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Core Skills

I worry about GPS navigation systems in cars, and I worry about cell phones.

I worry about GPS because I think it could replace the ability to read and understand a regular map. Reading a map requires certain skills: the ability to orient oneself relative to north, understand how features of the physical world are represented in a two-dimensional diagram, and calculate the best possible route by synthesizing information from the map and from the actual environment. Reliance on GPS, at its worst, largely replaces these skills: you just obey the robot voice.

I worry about cell phones because I don’t remember phone numbers anymore. I know three phone numbers: my cell phone, my dad’s office, and our house in Virginia (and that’s been the same since I was a child). The real problem isn’t that I could lose my cell phone; I’ve done it once, and those numbers can be obtained, although with significant inconvenience. The real problem is that the battery could die while I’m lost, or that in an emergency the cell networks could be down altogether.

The question I’m trying to raise is whether there are some skills that we should be careful never to replace entirely with technology. I’m no Luddite; I think the revolutionary progress of technology allows us to access and use information, communicate with others, and shape our environment in very positive ways. But to remain entirely unconcerned about the disappearance of basic skill sets, you have to be confident that the technology will never be unavailable. I’m not; I think it’s certain that some people alive today, and likely that many, will be faced with situations where the technologies they’re accustomed to are simply not there.

Survival MACHINE

One of my favorite quotes, which I have posted elsewhere on this blog, comes from science fiction author Robert Heinlein:

A human being should be able to change a diaper, plan an invasion, butcher a hog, conn a ship, design a building, write a sonnet, balance accounts, build a wall, set a bone, comfort the dying, take orders, give orders, cooperate, act alone, solve equations, analyze a new problem, pitch manure, program a computer, cook a tasty meal, fight efficiently, die gallantly. Specialization is for insects.

It’s not a bad list. What else can we add? A human being wishing to be resilient in the face of unexpected challenges should be able to…

  • Swim
  • Build a fire
  • Purify water
  • Bake bread
  • Cook staple foods
  • Hunt for food
  • Preserve food
  • Use basic tools
  • Build a simple shelter
  • Use a library
  • Change a tire
  • Use a firearm
  • Read a map
  • Write well
  • Read usefully
  • Estimate time
  • Help build a house
  • Find north
  • Mail a letter
  • Ride a bicycle
  • Avoid harmful plants
  • Jog at a sustained pace
  • Identify useful plants
  • Do basic math and algebra

There are, of course, limitations; most people don’t have time to learn how to weave cloth, blow glass, smith metal, or build a crossbow. Nor will they likely need to. But I think there’s a lot to be said for cultivating a broad range of practical skills. Whether or not you ever need them in an emergency, you’ll benefit from a richer exposure to the world and a more resilient way of responding to its challenges.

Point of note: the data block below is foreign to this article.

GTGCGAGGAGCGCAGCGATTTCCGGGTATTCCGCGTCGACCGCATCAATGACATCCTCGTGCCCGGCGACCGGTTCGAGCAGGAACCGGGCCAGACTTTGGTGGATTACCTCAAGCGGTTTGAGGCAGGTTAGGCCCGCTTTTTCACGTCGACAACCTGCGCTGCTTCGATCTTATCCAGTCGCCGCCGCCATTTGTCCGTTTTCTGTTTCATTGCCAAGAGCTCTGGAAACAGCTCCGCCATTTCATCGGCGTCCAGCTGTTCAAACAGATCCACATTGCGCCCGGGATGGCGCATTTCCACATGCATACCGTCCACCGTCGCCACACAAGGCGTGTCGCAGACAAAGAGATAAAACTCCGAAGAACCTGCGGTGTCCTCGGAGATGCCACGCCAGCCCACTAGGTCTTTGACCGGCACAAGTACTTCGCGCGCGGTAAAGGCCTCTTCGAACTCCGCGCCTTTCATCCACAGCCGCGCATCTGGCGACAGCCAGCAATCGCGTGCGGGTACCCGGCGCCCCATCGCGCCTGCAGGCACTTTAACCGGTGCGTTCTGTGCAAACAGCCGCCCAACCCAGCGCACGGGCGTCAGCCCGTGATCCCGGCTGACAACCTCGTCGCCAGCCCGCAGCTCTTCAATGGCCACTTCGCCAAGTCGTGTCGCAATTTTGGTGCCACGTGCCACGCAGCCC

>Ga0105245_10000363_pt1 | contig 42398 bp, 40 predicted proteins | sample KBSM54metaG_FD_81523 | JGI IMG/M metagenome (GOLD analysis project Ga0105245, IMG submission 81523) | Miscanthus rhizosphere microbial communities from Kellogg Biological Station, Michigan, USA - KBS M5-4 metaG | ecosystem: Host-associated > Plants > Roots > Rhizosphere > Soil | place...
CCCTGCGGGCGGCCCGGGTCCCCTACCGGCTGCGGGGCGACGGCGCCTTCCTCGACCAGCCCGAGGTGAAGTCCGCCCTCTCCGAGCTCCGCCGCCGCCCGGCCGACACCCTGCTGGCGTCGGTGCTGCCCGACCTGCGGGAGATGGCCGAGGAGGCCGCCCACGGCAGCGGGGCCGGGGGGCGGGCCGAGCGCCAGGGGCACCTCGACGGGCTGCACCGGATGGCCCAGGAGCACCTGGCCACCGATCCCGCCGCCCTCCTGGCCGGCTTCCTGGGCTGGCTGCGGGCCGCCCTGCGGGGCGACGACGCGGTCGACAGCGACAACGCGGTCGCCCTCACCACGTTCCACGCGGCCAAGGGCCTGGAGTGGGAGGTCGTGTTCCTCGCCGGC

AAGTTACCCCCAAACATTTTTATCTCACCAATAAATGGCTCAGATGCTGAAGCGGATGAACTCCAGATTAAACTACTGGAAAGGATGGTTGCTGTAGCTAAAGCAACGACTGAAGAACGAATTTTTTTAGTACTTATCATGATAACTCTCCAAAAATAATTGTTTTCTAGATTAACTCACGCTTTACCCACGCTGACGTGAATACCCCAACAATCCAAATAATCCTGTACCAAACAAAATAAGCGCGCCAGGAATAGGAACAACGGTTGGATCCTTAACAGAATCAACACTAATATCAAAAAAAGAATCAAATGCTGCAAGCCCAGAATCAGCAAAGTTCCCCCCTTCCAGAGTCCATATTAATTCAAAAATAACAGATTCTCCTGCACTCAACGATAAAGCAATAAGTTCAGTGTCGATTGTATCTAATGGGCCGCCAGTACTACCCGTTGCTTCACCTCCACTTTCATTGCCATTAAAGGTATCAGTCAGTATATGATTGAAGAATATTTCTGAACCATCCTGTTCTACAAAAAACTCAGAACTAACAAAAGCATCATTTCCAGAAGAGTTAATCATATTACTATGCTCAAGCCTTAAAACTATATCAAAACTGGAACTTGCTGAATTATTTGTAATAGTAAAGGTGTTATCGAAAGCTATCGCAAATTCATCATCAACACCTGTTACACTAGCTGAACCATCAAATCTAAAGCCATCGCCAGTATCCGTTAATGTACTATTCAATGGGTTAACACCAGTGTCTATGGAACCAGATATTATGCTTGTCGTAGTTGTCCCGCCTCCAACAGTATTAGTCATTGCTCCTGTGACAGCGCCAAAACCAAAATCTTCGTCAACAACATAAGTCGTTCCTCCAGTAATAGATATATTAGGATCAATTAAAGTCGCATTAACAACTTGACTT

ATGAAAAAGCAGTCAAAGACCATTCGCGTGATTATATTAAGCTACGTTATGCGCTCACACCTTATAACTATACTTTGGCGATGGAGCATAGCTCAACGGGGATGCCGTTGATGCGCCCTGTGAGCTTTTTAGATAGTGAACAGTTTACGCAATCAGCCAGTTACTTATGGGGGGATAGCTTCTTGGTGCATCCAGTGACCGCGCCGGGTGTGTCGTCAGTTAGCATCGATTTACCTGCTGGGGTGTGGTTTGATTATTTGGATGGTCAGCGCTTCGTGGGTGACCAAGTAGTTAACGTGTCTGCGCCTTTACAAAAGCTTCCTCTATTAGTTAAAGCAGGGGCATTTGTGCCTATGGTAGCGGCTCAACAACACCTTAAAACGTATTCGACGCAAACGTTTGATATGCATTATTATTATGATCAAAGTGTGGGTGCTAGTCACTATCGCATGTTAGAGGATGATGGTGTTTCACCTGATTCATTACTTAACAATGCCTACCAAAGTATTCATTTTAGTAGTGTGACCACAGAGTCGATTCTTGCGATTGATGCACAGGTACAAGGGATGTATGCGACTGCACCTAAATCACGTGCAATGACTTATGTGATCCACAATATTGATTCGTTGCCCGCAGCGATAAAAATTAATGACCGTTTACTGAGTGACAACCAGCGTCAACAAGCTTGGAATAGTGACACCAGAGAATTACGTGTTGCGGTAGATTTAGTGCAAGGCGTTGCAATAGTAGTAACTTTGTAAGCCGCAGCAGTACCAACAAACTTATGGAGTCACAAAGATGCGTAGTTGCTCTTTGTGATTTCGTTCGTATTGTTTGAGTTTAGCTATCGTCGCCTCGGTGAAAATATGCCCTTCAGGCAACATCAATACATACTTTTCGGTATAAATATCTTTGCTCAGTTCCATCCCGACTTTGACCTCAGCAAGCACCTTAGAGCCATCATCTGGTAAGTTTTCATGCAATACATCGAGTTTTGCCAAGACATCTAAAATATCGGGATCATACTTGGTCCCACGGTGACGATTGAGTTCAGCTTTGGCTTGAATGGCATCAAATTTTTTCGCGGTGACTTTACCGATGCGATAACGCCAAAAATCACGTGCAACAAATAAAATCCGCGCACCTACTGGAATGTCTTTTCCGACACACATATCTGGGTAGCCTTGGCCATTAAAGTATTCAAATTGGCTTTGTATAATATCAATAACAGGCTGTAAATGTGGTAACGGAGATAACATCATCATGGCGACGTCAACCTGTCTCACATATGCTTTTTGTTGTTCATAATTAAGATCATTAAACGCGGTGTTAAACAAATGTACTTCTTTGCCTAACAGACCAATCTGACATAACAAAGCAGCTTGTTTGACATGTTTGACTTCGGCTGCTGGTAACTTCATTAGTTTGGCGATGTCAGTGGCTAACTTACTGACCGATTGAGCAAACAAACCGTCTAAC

Agree? Disagree? What would you add to the list?

Discussion

5 thoughts on “Core Skills

  1. I agree with your premise, and your list, except for “use a firearm”. I honestly think we’d be better off if a lot fewer people had that ability. I might add: climb a tree, garden, sew on a button and deliver a baby.

    Posted by Laurel | January 16, 2009, 3:47 pm
  2. What “core skill” is being represented by the accompanying picture??

    Posted by Anton | January 19, 2009, 9:19 am
  3. All of them, of course!

    Posted by Vincent | January 20, 2009, 2:38 pm
  4. Redundancy and humanity. Those seem to be the two things you’re saying we can’t sacrifice.

    Redundancy:
    I was just “uncluttering” and about to throw out all our paper maps now that we have GPS. Then I thought, what if the satellites go down? I felt silly. But the paper maps are still in the car (in the trunk now).
    All my “phones” are either mobile phones or Skype/Vonage. But I can’t bring myself to “cut the cord”. What if there’s a Black Swan and the internet connection AND cell tower go down? (The landline would be down too, of course, but I don’t want to think about that.)

    Humanity:
    I vaguely recall that Adam Smith was all for specialization (in that proverbial pin factory) on grounds of efficiency but dreaded it on grounds of civilization. We’d go mad.
    The Germans have a word, Fachidiot, a “subject idiot”, someone who is a world expert in one niche and a nincompoop at everything else. The opposite of Leonardo da Vinci.
    Only problem with being Leonrdo today: If you don’t drop some of those things on your list, you won’t have time to specialize, and if you don’t specialize you never put in the 10,000 hours that Gladwell now claims you need to master….
    A conundrum.

    Posted by andreaskluth | February 4, 2009, 12:22 am
  5. Andreas-
    Exactly. Even on a daily level, how many times do you need to lose a cell phone with it the numbers of everyone you know before you wonder whether some redundancy might be a good thing? I’m not bothered by GPS per se. I’m bothered when it becomes a black box and we don’t understand how it works anymore. At some point, efficiency becomes the enemy of resiliency.

    It is a conundrum. I’m not sure how to deal with it in MY life, much less on the level of a society. But I guess I’ll take the Boy Scouts over 10,000 hours of violin lessons any day…

    Posted by Vincent | February 4, 2009, 11:21 am

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